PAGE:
The guarantee of basic physical safety is fundamental to an open society. But this promise cannot be met by any individual group alone. If Latin America is to pull itself out of this abyss and build a future where stories like that of Javier Valdez Cárdenas become the exception, not the rule, then campaigns like #InstintodeVida must be supported. Maintaining the status quo cannot be an option—too many lives are at stake.

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Life should not be short if you are making the difference; least, if it is cut short by making a difference.

wide spread of homicide and its increasing rate reflects the fact that its a global phenomena as it happens in all societies even if Latin America is experiencing the highest rates. In my country Sudan homicide also increased during the last two decades targeting the activists and human rights defenders and most of them are youth and specifically from some areas and groups which means that homicide also has an ethnic face. Since I had an opportunity to learn from Latin America lessons on violence especially violence against women as part of ELLA study tour to Mexico which took place in November 2016, I learnt that violence in all its forms and whoever targeted by violence women , girls ,men and youth and in order to reduce homicide it needs to be tackled in a comprehensive approach that having policies and laws in place is important but not enough there is a need to conduct researches to address the root causes of violence; social, economic and political as well as working with the community through educating community members by concepts of human rights, gender and peace and coexistence, sensitizing decision makers to enact laws and develop policies based on justice and equality, respect of human rights and democracy and rule of law, also the comprehensive process should be participatory that various actors to be engaged in developing policies such as officials , CSOs, community leaders, students, media and youth groups to ensure realizing a society free of violence and homicide.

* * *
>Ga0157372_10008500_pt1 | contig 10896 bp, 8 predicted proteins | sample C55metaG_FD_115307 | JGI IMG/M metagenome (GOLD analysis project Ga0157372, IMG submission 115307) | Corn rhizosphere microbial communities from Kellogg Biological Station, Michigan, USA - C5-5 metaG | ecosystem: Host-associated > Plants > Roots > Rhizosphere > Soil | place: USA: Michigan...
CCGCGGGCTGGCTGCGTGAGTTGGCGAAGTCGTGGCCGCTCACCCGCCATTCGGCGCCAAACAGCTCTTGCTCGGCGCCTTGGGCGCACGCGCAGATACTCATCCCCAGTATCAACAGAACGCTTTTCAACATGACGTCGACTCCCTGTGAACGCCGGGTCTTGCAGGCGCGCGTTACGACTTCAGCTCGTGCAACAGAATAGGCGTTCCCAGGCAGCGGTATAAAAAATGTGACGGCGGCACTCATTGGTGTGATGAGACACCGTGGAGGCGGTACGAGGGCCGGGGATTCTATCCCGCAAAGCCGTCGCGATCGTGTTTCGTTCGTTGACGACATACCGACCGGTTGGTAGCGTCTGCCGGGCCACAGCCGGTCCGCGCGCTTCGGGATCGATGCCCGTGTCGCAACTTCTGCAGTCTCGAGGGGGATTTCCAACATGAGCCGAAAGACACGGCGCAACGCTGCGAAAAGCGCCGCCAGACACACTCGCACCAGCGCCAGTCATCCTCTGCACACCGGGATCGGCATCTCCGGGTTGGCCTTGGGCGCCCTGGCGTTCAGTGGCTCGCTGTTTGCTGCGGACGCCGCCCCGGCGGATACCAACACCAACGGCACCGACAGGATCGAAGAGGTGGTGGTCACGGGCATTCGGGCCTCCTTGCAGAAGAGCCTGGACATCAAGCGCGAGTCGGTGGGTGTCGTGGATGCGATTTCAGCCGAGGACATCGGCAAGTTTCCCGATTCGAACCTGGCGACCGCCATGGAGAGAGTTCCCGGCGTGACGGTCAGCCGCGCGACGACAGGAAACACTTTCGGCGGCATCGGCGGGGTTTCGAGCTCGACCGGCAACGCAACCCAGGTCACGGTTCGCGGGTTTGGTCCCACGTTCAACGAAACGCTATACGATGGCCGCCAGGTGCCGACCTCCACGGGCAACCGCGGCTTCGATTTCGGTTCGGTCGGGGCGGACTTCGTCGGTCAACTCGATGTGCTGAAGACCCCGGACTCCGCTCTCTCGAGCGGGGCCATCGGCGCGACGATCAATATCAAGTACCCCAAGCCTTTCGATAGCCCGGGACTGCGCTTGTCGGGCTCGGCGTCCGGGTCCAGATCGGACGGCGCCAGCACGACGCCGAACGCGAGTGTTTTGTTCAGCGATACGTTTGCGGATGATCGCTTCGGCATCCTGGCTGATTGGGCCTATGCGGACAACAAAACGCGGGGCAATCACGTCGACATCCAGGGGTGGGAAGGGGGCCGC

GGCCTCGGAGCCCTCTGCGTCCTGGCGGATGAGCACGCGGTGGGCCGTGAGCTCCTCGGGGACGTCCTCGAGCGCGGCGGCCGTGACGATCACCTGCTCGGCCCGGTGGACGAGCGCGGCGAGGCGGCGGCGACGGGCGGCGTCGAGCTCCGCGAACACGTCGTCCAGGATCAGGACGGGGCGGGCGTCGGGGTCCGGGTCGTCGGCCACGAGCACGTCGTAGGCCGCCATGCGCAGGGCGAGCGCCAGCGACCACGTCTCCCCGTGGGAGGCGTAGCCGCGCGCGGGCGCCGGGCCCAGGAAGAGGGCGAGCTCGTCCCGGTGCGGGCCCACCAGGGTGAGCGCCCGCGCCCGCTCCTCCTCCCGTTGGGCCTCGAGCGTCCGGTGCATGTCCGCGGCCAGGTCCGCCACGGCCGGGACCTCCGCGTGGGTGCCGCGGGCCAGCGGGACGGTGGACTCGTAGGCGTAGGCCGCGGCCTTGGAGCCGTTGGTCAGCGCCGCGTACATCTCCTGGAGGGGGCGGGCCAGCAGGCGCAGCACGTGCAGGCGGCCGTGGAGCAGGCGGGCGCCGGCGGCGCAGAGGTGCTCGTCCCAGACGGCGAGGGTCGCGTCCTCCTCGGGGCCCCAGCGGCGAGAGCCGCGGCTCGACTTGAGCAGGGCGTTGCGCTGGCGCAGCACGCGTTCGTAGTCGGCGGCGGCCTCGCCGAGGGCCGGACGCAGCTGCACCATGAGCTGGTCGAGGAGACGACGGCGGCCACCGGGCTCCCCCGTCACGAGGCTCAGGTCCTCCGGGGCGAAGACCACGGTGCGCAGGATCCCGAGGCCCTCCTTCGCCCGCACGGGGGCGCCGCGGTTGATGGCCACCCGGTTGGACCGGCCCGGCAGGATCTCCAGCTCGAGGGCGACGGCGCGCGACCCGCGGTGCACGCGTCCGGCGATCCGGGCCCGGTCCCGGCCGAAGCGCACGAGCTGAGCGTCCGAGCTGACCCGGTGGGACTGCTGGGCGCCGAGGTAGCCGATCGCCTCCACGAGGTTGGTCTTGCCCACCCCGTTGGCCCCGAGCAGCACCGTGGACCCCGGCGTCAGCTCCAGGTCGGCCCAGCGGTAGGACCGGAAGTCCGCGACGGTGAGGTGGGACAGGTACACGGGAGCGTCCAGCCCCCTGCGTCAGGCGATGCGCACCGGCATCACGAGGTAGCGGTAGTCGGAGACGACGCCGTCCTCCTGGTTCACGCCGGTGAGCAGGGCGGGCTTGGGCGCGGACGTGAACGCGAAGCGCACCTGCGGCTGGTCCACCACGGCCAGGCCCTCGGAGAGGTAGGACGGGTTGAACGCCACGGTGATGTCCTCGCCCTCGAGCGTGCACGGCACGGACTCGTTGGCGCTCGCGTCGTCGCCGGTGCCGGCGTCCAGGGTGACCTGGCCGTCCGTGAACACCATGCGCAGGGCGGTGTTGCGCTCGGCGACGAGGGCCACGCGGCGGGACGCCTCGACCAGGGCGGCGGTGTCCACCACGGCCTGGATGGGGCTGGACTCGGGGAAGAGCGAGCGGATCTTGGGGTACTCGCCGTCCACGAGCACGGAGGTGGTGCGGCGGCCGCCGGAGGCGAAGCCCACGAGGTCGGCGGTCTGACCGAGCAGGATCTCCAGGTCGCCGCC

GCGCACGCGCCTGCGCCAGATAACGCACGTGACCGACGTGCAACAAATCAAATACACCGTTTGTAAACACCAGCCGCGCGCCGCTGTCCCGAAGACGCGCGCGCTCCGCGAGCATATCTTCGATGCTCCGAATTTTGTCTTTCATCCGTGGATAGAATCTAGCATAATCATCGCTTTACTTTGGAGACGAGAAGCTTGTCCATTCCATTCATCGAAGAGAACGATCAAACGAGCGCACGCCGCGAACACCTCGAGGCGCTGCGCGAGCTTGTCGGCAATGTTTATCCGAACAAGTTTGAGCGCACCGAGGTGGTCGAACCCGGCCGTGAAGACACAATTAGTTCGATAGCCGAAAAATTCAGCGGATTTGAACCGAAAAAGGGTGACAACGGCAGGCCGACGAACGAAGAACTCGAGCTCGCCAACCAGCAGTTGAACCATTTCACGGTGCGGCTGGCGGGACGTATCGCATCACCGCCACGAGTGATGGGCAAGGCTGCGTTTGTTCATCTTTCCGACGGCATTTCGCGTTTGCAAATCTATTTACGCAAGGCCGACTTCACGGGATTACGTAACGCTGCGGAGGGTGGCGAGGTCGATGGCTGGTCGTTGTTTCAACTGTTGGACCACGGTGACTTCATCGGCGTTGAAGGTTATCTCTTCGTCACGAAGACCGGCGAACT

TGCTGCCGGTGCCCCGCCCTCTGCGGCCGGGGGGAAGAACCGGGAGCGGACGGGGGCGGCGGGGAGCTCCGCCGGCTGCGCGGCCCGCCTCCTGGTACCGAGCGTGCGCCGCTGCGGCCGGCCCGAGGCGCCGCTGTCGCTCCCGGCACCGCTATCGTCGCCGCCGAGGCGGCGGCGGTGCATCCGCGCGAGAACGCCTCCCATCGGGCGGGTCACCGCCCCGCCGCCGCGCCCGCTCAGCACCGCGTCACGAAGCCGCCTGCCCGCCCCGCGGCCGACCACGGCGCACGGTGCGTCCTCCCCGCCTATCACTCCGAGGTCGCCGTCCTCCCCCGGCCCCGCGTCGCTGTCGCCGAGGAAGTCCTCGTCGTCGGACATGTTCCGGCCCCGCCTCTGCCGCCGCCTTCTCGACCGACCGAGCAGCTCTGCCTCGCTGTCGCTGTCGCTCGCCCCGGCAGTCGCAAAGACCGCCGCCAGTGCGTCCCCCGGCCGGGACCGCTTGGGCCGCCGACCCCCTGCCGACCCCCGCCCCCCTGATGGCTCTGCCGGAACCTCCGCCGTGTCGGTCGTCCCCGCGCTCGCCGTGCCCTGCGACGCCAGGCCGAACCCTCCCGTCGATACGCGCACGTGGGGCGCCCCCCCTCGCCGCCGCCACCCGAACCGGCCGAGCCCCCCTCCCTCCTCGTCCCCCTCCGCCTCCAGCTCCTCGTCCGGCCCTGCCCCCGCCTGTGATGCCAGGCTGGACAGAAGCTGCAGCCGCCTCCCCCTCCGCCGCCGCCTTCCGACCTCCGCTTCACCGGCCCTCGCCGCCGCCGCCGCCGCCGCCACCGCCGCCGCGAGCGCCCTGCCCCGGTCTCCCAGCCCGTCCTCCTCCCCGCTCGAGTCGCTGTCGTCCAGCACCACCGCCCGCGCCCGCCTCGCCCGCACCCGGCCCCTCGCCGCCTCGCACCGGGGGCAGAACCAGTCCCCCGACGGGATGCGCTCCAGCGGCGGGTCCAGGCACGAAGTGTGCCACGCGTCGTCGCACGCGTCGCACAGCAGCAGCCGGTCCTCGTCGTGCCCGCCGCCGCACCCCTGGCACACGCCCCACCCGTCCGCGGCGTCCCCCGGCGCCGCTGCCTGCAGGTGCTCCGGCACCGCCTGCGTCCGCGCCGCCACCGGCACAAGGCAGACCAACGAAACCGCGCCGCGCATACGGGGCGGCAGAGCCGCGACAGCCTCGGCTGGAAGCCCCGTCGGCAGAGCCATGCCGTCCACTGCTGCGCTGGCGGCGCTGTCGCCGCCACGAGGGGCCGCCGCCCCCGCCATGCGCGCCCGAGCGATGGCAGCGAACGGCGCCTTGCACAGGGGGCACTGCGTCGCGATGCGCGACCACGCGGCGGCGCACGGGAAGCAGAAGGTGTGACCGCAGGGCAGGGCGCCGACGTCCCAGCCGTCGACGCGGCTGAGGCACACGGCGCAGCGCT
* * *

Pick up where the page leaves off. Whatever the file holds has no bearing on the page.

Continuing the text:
Not this again.

LAC (Latin America and the Caribbean – three subregions) isn't the most violent region in the world or anywhere near it, there are many regions with greater violence. Not surprisingly, this is supported by the leaders in the global security sphere. The author is trying to make out the Middle East 'can only match' LAC (what?) and thinks Africa isn't worth mentioning!

This is utter insanity and flies in the face of what is accepted consensus on the issue.

You mean South and West Asia? Central Asia is not dissimilar to Central and South America in the violence stakes while likely worse than the Caribbean.

LAC is well down the list of most violent regions globally, Central America being the worst of the three subregions but I count at least 6 or 7 in the ROTW that are more violent. it isn't a serious discussion just tabloid fodder. The sort of stuff that sells newspapers.

It's also disrespectful.